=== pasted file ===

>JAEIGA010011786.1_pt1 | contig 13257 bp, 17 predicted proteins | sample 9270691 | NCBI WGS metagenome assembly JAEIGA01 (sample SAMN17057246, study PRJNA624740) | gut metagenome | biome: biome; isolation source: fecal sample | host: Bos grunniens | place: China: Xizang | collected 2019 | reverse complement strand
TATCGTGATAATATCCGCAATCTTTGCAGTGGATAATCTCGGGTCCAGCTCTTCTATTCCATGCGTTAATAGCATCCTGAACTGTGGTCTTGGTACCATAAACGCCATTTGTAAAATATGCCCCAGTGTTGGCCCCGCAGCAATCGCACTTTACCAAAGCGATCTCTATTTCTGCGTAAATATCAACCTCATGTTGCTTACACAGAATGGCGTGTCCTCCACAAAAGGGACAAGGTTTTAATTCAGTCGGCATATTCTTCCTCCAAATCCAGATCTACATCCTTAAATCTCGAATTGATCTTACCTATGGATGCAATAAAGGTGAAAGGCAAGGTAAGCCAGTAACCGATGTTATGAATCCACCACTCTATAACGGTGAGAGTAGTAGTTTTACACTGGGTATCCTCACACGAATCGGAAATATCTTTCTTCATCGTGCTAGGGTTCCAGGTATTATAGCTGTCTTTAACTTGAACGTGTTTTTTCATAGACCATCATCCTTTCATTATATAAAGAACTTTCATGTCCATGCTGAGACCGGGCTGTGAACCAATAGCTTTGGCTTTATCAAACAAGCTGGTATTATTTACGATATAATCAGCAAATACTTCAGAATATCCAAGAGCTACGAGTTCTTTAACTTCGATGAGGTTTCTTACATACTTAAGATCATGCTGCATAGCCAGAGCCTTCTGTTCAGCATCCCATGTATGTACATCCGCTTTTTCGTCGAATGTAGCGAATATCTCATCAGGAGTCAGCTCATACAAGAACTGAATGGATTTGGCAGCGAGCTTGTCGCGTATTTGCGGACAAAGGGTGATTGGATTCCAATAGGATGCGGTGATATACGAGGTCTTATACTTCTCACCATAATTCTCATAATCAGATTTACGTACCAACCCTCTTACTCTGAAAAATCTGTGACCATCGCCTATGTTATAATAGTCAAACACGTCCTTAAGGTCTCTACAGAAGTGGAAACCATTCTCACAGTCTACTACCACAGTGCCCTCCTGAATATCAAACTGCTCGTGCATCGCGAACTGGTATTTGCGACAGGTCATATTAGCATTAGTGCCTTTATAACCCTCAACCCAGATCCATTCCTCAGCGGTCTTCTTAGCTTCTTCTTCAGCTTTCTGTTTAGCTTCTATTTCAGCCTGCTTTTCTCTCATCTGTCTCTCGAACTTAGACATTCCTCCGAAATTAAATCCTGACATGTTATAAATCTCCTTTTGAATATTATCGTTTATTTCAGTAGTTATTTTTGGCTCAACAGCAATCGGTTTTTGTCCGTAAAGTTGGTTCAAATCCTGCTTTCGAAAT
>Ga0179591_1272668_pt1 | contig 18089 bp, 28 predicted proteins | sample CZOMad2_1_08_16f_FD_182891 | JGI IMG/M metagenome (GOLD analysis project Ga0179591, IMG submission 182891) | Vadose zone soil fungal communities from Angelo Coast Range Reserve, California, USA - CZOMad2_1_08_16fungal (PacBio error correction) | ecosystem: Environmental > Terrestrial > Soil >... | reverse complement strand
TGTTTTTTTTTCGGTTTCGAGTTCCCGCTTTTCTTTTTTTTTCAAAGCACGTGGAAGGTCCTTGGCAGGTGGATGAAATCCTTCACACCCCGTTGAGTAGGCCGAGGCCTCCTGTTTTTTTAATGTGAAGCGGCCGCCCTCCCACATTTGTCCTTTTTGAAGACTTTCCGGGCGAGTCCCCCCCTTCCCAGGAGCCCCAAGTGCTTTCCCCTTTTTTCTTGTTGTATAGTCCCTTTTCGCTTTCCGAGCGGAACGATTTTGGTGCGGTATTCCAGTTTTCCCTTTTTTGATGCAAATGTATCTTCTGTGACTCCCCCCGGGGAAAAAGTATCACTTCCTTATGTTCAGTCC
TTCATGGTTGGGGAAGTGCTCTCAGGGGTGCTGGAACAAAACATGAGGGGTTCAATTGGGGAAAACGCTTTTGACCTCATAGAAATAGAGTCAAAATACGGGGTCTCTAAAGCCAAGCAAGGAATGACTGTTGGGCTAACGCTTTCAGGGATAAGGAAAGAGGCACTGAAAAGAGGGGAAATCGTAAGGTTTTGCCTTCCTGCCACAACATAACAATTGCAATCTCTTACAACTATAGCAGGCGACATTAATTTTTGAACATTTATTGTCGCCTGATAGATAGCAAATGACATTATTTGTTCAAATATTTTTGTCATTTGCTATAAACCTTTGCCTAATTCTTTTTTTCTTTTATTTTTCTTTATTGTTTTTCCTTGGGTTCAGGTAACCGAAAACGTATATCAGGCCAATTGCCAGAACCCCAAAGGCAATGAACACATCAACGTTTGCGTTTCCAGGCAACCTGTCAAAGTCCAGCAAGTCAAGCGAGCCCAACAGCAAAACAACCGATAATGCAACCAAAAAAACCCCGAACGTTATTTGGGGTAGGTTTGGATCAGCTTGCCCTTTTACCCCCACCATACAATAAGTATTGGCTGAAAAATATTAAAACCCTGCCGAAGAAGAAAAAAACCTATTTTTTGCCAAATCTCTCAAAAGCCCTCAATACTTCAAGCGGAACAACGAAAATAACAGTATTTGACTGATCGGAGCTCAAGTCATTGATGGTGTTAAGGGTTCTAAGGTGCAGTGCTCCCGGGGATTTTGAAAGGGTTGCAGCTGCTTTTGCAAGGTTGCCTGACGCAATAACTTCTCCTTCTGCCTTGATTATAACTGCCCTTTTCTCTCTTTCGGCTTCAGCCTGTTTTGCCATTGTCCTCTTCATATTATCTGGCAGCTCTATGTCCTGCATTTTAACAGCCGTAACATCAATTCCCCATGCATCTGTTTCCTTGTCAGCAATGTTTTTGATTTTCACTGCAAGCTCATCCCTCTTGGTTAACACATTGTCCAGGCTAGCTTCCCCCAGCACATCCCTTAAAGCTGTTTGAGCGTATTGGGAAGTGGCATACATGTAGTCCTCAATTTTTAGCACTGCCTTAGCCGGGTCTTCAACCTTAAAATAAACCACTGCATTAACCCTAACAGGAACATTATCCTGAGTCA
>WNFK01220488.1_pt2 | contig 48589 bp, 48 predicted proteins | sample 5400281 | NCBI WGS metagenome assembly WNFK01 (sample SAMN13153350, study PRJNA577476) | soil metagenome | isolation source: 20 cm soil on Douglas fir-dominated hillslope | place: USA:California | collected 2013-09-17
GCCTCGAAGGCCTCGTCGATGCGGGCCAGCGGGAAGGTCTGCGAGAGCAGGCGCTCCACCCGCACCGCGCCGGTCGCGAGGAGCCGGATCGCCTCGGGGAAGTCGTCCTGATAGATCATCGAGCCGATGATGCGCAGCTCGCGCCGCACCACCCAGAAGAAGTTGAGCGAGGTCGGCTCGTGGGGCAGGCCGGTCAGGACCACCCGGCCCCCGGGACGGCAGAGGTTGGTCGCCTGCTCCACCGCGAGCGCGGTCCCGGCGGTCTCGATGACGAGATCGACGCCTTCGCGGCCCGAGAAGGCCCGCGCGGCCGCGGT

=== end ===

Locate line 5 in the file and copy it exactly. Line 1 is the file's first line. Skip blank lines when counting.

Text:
TTCATGGTTGGGGAAGTGCTCTCAGGGGTGCTGGAACAAAACATGAGGGGTTCAATTGGGGAAAACGCTTTTGACCTCATAGAAATAGAGTCAAAATACGGGGTCTCTAAAGCCAAGCAAGGAATGACTGTTGGGCTAACGCTTTCAGGGATAAGGAAAGAGGCACTGAAAAGAGGGGAAATCGTAAGGTTTTGCCTTCCTGCCACAACATAACAATTGCAATCTCTTACAACTATAGCAGGCGACATTAATTTTTGAACATTTATTGTCGCCTGATAGATAGCAAATGACATTATTTGTTCAAATATTTTTGTCATTTGCTATAAACCTTTGCCTAATTCTTTTTTTCTTTTATTTTTCTTTATTGTTTTTCCTTGGGTTCAGGTAACCGAAAACGTATATCAGGCCAATTGCCAGAACCCCAAAGGCAATGAACACATCAACGTTTGCGTTTCCAGGCAACCTGTCAAAGTCCAGCAAGTCAAGCGAGCCCAACAGCAAAACAACCGATAATGCAACCAAAAAAACCCCGAACGTTATTTGGGGTAGGTTTGGATCAGCTTGCCCTTTTACCCCCACCATACAATAAGTATTGGCTGAAAAATATTAAAACCCTGCCGAAGAAGAAAAAAACCTATTTTTTGCCAAATCTCTCAAAAGCCCTCAATACTTCAAGCGGAACAACGAAAATAACAGTATTTGACTGATCGGAGCTCAAGTCATTGATGGTGTTAAGGGTTCTAAGGTGCAGTGCTCCCGGGGATTTTGAAAGGGTTGCAGCTGCTTTTGCAAGGTTGCCTGACGCAATAACTTCTCCTTCTGCCTTGATTATAACTGCCCTTTTCTCTCTTTCGGCTTCAGCCTGTTTTGCCATTGTCCTCTTCATATTATCTGGCAGCTCTATGTCCTGCATTTTAACAGCCGTAACATCAATTCCCCATGCATCTGTTTCCTTGTCAGCAATGTTTTTGATTTTCACTGCAAGCTCATCCCTCTTGGTTAACACATTGTCCAGGCTAGCTTCCCCCAGCACATCCCTTAAAGCTGTTTGAGCGTATTGGGAAGTGGCATACATGTAGTCCTCAATTTTTAGCACTGCCTTAGCCGGGTCTTCAACCTTAAAATAAACCACTGCATTAACCCTAACAGGAACATTATCCTGAGTCA